LostintheMiso: So how does it feel to know that your peers chose your film for Best Short?

Xander Robin: I am ecstatic especially because I love all of the other films that were chosen for awards.

LostintheMiso: How did you go about being chosen by BUFF this year? This was Are We Not Cats‘ world premiere, yes? Describe your feelings as the film began to screen.

Xander Robin: I submitted a work in progress. Before BUFF, the largest amount of people that had seen it at once was five dudes in a room. Before and during the screening there was an inevitable anxiety.

LostintheMiso: There was an awkward moment when the film stopped due to a technical issue, that must have been heart-stopping. What was going through your head?

Xander Robin: I’ve seen many technical problems at various festivals so it’s never a jaw dropping surprise. I also had a couple drinks before the screening to calm my nerves, which my heart was thankful for in that moment. I’m glad that they rewound [the film] to a logical point and let the film build again. Hopefully everyone gave it the benefit of the doubt.

LostintheMiso: How did Are We Not Cats‘ story come about? The hair eating is obviously an unsettling component to the young couple’s relationship and yet theres a tenderness to their love. Where did the inspiration for the hair eating come from?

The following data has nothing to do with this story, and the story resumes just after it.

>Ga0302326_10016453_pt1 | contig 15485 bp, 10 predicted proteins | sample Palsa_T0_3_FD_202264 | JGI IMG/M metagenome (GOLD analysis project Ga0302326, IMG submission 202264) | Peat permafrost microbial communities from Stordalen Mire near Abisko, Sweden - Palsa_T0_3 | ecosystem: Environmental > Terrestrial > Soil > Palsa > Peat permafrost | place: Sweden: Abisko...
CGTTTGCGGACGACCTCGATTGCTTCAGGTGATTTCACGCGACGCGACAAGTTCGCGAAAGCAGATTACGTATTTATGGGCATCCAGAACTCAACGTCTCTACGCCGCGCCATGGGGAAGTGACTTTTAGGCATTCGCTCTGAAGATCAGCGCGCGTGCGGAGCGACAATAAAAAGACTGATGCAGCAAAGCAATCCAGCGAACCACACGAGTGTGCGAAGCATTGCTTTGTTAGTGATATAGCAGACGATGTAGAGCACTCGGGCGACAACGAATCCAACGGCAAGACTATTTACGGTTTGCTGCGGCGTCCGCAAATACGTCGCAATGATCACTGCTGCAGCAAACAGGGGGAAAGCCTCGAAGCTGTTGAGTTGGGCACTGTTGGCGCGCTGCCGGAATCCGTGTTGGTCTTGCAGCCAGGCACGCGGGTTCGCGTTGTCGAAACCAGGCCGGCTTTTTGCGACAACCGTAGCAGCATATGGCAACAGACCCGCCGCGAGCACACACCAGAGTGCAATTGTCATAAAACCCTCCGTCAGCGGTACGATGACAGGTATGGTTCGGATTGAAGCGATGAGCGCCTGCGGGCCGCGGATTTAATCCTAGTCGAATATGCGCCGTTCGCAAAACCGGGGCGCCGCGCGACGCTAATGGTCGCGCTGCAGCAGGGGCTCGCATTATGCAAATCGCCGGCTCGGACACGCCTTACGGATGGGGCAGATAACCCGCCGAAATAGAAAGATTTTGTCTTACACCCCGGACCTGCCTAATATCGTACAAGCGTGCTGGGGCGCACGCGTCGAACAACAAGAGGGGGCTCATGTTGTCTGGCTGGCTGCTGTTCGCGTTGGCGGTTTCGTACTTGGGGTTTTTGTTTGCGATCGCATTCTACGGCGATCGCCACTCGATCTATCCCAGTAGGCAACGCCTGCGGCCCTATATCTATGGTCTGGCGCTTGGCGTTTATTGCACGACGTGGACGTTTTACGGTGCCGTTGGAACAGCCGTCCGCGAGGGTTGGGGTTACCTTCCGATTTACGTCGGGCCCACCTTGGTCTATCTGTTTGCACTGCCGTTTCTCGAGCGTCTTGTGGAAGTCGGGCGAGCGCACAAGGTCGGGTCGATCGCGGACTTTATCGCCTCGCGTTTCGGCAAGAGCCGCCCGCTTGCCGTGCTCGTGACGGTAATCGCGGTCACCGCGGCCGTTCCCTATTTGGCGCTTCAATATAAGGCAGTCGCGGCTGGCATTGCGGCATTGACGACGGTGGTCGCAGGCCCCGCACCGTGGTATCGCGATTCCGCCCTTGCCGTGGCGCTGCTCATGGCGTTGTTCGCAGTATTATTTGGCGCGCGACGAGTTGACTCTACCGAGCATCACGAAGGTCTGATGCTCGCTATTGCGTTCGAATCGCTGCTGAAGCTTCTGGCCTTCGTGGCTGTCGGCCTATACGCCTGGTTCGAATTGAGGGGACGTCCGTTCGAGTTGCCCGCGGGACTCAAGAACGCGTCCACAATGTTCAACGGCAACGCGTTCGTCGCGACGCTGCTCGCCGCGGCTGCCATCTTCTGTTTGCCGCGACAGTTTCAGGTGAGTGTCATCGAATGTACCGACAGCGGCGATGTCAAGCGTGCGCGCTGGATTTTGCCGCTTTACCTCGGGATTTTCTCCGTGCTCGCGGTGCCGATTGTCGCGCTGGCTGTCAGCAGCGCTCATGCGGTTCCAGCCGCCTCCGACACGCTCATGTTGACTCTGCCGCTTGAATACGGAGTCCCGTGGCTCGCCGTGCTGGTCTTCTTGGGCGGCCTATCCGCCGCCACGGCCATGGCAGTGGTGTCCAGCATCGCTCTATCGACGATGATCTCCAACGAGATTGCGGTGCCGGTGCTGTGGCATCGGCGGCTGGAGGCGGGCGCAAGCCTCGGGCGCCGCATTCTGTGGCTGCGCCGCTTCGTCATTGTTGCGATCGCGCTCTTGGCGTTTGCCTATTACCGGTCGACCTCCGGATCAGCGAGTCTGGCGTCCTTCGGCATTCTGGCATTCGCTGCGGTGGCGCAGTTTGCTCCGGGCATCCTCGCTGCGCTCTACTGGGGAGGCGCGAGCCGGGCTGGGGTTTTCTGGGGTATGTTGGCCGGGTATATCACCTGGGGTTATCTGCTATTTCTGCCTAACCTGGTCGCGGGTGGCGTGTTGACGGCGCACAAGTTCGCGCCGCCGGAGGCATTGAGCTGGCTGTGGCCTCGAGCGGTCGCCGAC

Xander Robin: The hair pulling/hair eating relationship is something I had been developing into a feature, drawn from both personal experiences and observations. Myself and my director of photography/co-producer Matt Clegg didn’t want to rush into production on a feature after we had moved to NYC [Editor’s Note: Xander graduated from Florida State University College of Motion Picture Art with a BFA and now lives in Brooklyn, NY] so I used an alternate situation and scouted some locations and we produced the short based on a treatment.

LostintheMiso: In many ways Are We Not Cats hinges upon the last eight seconds of the film. It could have turned out cheesy but was very well done. How long did that scene take to film?

Xander Robin: The very end took no more than two hours to prepare and shoot on location. The prop(s) took about a week to make. The take used was the first take; her [Actress Kelsea Dakota] expressions of going through that motion could not be replicated after it had been experienced for the first time. It is true, the entire film was made for the last 8 seconds.

LostintheMiso: Where can people see Are We Not Cats and your previous work The Virgin Herod and Kodachrome 2012?

Xander Robin: Are We Not Cats can be viewed online but it is password protected for now. I would like for it to screen a few more times before making it publicly viewable later this year. If anyone would like to see it, send me an email at info@xanderrobin.com. My other films can be seen on that website or on vimeo.com/xanderrobin.

LostintheMiso: Finally, do you have any interest in doing a full-length film?

Xander Robin: This short has helped me figure a few things out regarding this concept and have since rewritten my feature. I’m working on making that happen early next year.

I’d like to thank Xander Robin for taking the time to answer a few questions and whenever his feature film debuts, I’ll be one of the first in line.

BUFF15 Coverage: ‘Are We Not Cats’ Review

Photo Courtesy of www.xanderrobin.com

Photo Courtesy of http://www.xanderrobin.com

One of the highlights of the 15th annual Boston Underground Film Festival (BUFF15) this year was the short film Are We Not Cats.